Department of Mathematics
 Search | Help | Login | pdf version | printable version

Math @ Duke



David F. Anderson, Research Associate

David F. Anderson

Please note: David has left the Mathematics department at Duke University; some info here might not be up to date.

Contact Info:
Office Location:  029B Physics Bldg
Office Phone:  (919)-660-2828
Email Address: send me a message

Office Hours:

Tuesdays, 1pm - 3pm, Thursdays, 2pm - 4pm, and by appointment.

Ph.D. in Mathematics, Duke University, September 2005 M.A. in Mathematics, Duke University, December 2001 B.A. in Mathematics, University of Virginia, May 2000.

Applied Math
Research Interests: Stochastic Differential Equations related to biochemical reaction systems.

There are two different natural contexts in which stochastic dynamics arises in the study of biochemical reaction networks. In the first, the stochastic chemical dynamics arises from the randomness inherent in the formation and breaking of chemical bonds. This is the randomness present in the Gillespie algorithm. If one scales up the volume and number of molecules while keeping the initial concentrations constant, then this intrinsic stochasticity becomes negligible on the scale of concentrations and the dynamical system reduces to a collection of deterministic, coupled differential equations. The second type of stochasticity, which is the focus of my study, arises naturally in this scaling limit.

In this second context, one wants to investigate the response to external excitation of a biochemical system (whose dynamics are well described by differential equations). Here the randomness is a tool used to study the out-of-equilibrium dynamics of the biochemical system and the object of study is a set of differential equations that is forced by a continuous stochastic process in one or a small number of components. I take two distinct approaches in my study of stochastically forced biochemical systems. In the first I study how fluctuations propagate through relatively simple systems and study the effect of network topology on the emergent properties of the reaction system. In the second, I apply fluctuations to in silico representations of specific biological networks.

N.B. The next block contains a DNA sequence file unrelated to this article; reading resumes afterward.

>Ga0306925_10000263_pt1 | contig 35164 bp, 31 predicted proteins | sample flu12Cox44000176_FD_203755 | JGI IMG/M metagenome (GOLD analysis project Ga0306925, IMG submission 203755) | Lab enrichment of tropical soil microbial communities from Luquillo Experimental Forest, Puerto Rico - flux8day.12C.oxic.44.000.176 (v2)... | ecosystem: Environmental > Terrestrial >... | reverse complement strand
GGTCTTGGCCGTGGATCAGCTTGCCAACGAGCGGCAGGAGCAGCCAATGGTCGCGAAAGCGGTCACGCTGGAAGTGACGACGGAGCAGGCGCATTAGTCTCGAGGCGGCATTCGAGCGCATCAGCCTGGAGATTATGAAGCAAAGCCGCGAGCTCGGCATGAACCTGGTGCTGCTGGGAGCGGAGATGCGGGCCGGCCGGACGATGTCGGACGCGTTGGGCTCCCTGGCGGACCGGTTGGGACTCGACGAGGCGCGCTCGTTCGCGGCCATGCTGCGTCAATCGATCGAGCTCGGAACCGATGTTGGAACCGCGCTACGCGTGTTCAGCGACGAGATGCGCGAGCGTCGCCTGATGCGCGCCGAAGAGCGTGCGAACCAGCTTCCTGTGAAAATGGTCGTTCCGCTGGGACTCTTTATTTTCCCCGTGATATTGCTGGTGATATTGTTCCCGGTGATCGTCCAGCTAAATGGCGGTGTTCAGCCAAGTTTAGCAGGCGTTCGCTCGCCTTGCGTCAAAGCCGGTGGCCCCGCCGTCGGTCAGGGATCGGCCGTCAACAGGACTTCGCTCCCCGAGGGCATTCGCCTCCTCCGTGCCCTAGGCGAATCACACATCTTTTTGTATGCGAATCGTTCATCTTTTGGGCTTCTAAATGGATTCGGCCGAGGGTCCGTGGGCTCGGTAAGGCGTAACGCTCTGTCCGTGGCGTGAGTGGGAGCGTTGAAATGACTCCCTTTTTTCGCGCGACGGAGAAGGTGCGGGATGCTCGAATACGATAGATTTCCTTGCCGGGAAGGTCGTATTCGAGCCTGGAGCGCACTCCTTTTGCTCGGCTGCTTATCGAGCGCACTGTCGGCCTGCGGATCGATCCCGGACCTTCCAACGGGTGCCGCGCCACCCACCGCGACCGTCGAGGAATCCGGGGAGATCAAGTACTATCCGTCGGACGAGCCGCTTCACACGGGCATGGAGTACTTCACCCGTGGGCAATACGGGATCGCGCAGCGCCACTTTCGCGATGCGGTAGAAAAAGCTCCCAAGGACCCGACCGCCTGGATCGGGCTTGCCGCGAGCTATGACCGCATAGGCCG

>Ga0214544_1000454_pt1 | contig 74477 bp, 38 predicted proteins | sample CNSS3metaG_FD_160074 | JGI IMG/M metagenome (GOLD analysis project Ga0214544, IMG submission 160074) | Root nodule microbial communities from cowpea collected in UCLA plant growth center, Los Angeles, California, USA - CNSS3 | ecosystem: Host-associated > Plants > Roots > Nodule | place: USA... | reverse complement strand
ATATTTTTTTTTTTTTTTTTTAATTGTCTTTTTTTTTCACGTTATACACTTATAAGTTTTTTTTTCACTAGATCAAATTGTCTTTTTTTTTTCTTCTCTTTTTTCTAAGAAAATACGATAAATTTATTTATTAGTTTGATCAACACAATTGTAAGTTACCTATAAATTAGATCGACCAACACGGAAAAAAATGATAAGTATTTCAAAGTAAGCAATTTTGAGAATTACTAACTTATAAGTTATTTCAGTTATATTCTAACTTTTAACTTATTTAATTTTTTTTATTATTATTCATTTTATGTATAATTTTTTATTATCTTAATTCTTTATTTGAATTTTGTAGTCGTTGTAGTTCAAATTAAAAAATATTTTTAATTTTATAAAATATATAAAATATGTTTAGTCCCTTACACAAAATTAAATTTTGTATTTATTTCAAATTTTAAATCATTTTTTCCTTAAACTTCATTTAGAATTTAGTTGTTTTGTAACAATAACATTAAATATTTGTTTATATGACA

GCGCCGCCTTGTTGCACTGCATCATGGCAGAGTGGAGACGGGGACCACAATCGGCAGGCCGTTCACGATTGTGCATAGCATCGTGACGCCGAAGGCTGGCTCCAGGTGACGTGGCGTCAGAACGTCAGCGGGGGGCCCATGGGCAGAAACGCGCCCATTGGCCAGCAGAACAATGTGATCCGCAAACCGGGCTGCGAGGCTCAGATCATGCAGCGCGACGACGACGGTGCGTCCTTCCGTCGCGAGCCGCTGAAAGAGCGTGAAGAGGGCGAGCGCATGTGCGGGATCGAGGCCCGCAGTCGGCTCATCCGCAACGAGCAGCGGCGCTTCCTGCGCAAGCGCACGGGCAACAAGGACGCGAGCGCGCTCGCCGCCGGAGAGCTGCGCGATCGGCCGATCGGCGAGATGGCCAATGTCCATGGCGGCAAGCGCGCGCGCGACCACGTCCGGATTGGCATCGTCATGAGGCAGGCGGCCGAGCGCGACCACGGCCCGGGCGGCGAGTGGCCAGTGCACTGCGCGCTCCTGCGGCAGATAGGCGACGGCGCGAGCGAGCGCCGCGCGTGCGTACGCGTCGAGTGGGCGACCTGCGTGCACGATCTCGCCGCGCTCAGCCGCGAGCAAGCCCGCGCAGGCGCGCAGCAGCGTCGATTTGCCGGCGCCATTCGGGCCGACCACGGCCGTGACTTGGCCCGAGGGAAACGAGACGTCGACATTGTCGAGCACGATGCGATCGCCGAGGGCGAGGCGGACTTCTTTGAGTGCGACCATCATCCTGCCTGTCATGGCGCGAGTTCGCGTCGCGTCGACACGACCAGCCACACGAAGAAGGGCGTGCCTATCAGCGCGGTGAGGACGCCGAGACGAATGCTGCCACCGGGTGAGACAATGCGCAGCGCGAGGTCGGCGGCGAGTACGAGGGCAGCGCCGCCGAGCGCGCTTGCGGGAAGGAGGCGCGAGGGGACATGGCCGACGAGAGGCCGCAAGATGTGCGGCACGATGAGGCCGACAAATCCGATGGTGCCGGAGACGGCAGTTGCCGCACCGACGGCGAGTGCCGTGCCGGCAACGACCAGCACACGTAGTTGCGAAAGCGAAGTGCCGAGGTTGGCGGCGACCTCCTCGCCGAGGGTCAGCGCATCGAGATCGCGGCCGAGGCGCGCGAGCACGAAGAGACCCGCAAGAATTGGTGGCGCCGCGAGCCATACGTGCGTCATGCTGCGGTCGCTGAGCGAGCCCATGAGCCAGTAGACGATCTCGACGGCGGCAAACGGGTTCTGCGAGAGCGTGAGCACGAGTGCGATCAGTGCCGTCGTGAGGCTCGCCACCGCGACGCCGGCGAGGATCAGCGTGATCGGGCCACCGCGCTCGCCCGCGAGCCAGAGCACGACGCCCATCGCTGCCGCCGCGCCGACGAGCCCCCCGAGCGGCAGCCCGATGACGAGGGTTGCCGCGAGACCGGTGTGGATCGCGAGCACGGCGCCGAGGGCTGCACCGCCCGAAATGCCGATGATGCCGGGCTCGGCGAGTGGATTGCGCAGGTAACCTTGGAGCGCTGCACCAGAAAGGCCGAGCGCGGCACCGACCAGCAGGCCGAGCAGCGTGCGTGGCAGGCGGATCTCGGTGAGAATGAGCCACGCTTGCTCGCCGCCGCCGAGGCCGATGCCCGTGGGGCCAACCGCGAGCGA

Curriculum Vitae
Recent Publications

  1. David F. Anderson and Jonathan C. Mattingly, Propagation of Fluctuations in Biochemical Reaction Systems, II: Nonlinear Chains (Submitted, Fall, 2006)  [abs]
  2. H. Frederik Nijhout, Michael C. Reed, David F. Anderson, Jonathan C. Mattingly, S. Jill james, and Cornelia M. Ulrich, Long-Range Allosteric Interactions between the Folate and Methionine Cycles Stabilize DNA Methylation Reaction Rate, Epigenetics, vol. 1 no. 2 (April/May 2006), pp. 81-87
  3. David F. Anderson, Jonathan C. Mattingly, H. Frederik Nijhout, Michael Reed, Propagation of Fluctuations in Biochemical Systems, I: Linear SSC Networks, Bulletin of Mathematical Biology (Accepted, 2006) [math.PR/0510642]  [abs]
ph: 919.660.2800
fax: 919.660.2821

Mathematics Department
Duke University, Box 90320
Durham, NC 27708-0320